The Jonathan Larson Rip-off of Eternity
You know what we've seen coming for months, now? The "Rent"-ing of "Hit List." So why, then, were we still so shocked at how far the "Smash" writers were willing to take their "Rent"/"Hit List" parallels? We clearly shouldn't have been, as it's not like "Smash" has never shied away from cheap drama. But, seriously, this was insane. And nothing – nothing – could have prepared us for the shock of seeing Jesse L Martin – member of the original cast of "Rent" – act out scenes which bastardized his actual life experiences for entertainment value. In the theater where they took place back in 1996. With the original show poster hanging on the wall behind his head. It was horrifying. This was not a story inspired by Jonathan Larson, or even a tribute to his life and work. No. It was a commercial enterprise exploiting his story for their own gain, without even so much as a grateful nod to all that they were stealing. We've never felt so icky watching "Smash" before. And while Jonathan Larson was busy rolling in his grave, we were left with little more than hope that, at the very least, his family would get paid royalties for their story. Given "Smash's" high cost and total lack of viewership, though, were guessing that's a no. NBC is holding onto every penny they can – and apparently, exploiting dead people to try and earn a few more.
The Dueling Jeremy Jordans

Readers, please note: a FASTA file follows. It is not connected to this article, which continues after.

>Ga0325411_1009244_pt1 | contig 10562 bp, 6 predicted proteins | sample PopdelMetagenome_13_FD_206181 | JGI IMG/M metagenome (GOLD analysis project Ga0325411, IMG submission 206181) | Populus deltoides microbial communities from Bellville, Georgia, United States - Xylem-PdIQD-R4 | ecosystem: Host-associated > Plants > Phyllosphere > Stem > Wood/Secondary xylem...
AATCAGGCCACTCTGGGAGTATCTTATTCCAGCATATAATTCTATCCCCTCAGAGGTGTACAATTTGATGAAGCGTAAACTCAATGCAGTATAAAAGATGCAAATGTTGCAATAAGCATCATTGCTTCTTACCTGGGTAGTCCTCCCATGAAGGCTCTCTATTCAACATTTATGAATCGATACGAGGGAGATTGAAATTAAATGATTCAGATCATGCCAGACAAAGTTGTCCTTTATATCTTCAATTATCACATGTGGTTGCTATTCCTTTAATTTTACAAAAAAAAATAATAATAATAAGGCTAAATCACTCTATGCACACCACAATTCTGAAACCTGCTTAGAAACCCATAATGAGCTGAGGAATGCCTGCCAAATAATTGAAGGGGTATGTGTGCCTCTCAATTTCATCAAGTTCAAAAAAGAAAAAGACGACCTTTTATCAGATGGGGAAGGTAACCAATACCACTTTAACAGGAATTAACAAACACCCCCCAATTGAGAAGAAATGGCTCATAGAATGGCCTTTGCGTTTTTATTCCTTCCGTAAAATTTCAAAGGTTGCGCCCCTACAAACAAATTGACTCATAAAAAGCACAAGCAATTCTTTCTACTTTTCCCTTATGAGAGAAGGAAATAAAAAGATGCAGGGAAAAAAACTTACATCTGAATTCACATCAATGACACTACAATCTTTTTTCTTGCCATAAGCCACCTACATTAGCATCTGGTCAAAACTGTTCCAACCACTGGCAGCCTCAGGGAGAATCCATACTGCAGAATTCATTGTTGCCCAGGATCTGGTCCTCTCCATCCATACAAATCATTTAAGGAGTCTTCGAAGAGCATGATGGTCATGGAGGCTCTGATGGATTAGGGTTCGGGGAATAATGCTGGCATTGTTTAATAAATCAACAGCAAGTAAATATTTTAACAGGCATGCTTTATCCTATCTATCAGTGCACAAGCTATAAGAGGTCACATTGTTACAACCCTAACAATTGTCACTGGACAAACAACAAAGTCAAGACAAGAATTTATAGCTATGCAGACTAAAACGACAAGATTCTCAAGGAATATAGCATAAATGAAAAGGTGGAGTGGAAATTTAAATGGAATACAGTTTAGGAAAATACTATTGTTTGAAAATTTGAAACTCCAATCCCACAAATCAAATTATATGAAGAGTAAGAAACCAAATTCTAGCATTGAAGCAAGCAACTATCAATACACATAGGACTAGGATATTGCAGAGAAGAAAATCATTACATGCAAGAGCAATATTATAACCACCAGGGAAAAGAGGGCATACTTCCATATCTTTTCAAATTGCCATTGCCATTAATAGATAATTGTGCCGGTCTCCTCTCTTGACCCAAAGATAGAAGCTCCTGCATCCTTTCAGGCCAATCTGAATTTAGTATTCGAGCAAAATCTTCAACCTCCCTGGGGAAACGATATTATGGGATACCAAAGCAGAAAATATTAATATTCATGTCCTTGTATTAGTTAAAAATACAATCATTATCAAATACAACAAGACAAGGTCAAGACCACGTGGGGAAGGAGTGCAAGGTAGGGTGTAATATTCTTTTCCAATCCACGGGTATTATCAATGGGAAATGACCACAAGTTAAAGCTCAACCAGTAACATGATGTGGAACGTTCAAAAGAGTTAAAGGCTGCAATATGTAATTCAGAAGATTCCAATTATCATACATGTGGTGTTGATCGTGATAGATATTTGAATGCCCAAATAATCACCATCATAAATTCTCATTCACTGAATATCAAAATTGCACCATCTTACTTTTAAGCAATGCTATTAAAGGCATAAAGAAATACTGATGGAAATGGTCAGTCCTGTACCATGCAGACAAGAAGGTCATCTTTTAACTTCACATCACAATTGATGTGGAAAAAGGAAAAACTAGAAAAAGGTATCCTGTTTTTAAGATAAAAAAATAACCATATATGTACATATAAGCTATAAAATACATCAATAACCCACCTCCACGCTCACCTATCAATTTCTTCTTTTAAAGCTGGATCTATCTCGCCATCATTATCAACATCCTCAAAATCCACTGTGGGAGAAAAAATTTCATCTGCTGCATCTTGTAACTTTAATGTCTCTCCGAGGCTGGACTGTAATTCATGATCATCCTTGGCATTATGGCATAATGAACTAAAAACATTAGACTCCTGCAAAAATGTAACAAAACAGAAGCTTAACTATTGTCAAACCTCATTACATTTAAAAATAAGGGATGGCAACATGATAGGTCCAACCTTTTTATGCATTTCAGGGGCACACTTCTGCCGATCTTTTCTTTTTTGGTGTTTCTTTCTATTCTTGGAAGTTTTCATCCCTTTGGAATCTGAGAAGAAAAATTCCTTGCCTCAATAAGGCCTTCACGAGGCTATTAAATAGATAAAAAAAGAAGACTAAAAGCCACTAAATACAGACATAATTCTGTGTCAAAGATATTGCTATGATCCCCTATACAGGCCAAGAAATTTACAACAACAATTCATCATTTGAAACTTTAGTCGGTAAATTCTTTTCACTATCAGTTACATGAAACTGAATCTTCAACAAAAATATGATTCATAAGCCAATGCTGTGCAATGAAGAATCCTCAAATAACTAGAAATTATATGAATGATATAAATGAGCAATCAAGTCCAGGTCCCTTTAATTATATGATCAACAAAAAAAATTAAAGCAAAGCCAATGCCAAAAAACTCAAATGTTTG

What even is this number? Why do we have The Phantom of the Jimmy Collins singing to the real Jimmy Collins, and really, which one is which anyway? Did we honestly have to go to this cheesed-out length to illustrate Jimmy's internal battle? And more importantly, at what point did "Smash" ever give Jimmy's character enough depth and substance for him to even have internal turmoil? Because we've always been under the impression Jimmy was made up of hot air, warm tequila, and the entire text of Neil Strauss' "The Game," with a few errant dust bunnies floating around in there for good measure. Either way, though, the biggest WTF of all is that Radiohead even licensed a song to "Smash."
Jimmy's Problem is Finally a Real Problem
After an entire season of being told that Jimmy spends a lot of time doing bad things with bad people, Smash actually decided to do something miraculous: It shut its trap and showed us. What took them so long? When Jimmy wakes up in a strange place surrounded by drug paraphernalia with a swollen, bloodshot face, it actually seems like there's bad things happening in his life. And not just like he forgot to do his laundry and drank too much Mountain Dew.
Full-On Bizarro Universe
This week, "Smash" entered the full-on Broadway twilight zone when it affirmed, once and for all, that "Bombshell" and "Hit List" are happening right now, in the midst of this actual theater season. As Frank Wildhorn once said, "This is the moment, y'all." Suddenly the references to Broadway shows – and Tony contenders – got really.... real. Or kind-of real. The "Pippin" and "Drood" revivals, Laura Osnes, Patina Miller, Victoria Clark – all of these people and shows are being mentioned as award-season competition for "Bombshell." There is something sweet and strange about this turn of events, except that when you look at the details, it feels like we've been huffing some of Jimmy's drugs. Laura Osnes is in..."Oliver"? Victoria Clark is starring in something called "Beauty Queen"? We have no idea which alternate-reality Broadway this is, but, it honestly might be more exciting than actual Broadway right now.